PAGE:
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We must consider the differences between the powers of the federal government in respect of foreign or external affairs and those in respect of domestic or internal affairs. That there are differences between them, and that these differences are fundamental, may not be doubted.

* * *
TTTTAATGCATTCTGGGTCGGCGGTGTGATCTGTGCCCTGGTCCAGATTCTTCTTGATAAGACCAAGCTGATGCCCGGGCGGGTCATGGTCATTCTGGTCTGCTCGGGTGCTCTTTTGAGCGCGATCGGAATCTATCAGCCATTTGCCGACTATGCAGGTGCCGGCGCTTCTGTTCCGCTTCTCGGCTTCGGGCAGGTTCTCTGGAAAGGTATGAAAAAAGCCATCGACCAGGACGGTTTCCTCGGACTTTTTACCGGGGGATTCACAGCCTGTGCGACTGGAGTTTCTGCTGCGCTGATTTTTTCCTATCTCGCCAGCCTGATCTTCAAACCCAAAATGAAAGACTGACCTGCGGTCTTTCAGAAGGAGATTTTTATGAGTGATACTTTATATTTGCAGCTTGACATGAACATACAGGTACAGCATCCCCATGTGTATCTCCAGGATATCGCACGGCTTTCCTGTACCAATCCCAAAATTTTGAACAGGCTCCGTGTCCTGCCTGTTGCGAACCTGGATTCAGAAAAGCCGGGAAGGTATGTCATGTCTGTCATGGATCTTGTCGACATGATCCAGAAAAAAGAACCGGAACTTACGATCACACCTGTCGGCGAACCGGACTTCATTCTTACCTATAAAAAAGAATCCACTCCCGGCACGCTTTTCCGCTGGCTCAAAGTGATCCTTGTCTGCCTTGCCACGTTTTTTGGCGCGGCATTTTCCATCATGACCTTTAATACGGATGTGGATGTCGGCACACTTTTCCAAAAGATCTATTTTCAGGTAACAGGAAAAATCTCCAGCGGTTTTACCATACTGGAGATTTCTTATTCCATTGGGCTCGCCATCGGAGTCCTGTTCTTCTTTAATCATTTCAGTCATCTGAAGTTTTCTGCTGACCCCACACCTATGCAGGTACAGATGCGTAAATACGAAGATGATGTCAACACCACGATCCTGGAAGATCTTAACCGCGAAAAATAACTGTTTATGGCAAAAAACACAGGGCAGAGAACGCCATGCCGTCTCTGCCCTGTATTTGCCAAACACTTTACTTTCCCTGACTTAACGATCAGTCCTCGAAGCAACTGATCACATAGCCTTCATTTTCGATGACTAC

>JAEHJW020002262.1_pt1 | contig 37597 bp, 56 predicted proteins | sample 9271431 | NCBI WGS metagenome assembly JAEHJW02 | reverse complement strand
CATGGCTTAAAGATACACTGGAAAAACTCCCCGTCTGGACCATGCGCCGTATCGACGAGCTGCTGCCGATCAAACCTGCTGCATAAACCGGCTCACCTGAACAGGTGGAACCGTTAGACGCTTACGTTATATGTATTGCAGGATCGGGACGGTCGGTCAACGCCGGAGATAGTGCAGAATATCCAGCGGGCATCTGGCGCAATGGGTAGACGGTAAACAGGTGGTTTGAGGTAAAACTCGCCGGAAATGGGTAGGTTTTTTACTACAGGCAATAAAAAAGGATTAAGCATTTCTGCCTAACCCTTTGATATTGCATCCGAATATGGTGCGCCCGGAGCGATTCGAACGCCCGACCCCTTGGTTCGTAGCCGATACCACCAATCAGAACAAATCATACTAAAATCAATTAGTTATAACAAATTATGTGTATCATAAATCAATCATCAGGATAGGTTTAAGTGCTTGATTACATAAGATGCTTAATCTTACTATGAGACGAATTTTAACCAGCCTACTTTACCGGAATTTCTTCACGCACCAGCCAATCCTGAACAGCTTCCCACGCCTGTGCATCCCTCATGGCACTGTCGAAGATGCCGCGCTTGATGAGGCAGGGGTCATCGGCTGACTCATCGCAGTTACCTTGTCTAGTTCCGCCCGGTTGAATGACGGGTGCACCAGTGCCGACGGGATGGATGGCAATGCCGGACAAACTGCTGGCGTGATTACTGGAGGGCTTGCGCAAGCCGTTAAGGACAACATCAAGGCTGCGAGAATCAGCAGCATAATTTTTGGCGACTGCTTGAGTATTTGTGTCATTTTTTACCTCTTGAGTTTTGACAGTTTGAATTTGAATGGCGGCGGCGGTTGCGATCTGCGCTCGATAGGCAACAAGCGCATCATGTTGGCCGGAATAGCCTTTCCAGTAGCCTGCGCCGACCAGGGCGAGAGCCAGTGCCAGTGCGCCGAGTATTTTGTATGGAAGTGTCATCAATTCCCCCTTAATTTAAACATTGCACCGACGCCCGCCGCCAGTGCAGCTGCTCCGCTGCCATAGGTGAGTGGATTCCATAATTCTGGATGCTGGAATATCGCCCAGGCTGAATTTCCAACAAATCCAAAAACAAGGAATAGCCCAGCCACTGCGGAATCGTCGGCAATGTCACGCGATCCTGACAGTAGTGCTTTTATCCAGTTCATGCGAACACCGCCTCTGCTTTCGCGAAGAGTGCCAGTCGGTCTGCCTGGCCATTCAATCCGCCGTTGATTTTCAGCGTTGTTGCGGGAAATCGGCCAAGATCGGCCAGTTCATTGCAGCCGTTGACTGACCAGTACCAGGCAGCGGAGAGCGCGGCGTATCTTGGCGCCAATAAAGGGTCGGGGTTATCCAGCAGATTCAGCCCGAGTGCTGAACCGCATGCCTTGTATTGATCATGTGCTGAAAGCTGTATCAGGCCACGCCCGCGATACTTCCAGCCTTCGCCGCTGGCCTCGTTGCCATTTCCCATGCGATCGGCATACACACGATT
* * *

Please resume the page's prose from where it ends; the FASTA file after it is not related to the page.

The two classes of powers are different both in respect of their origin and their nature. The broad statement that the federal government can exercise no powers except those specifically enumerated in the Constitution, and such implied powers as are necessary and proper to carry into effect the enumerated powers, is categorically true only in respect of our internal affairs. In that field, the primary purpose of the Constitution was to carve from the general mass of legislative powers then possessed by the states such portions as it was thought desirable to vest in the federal government, leaving those not included in the enumeration still in the states. Carter v. Carter Coal Co., 298 U. S. 238, 298 U. S. 294. That this doctrine applies only to powers which the states had is self-evident. And since the states severally never possessed international powers, such powers could not have been carved from the mass ...

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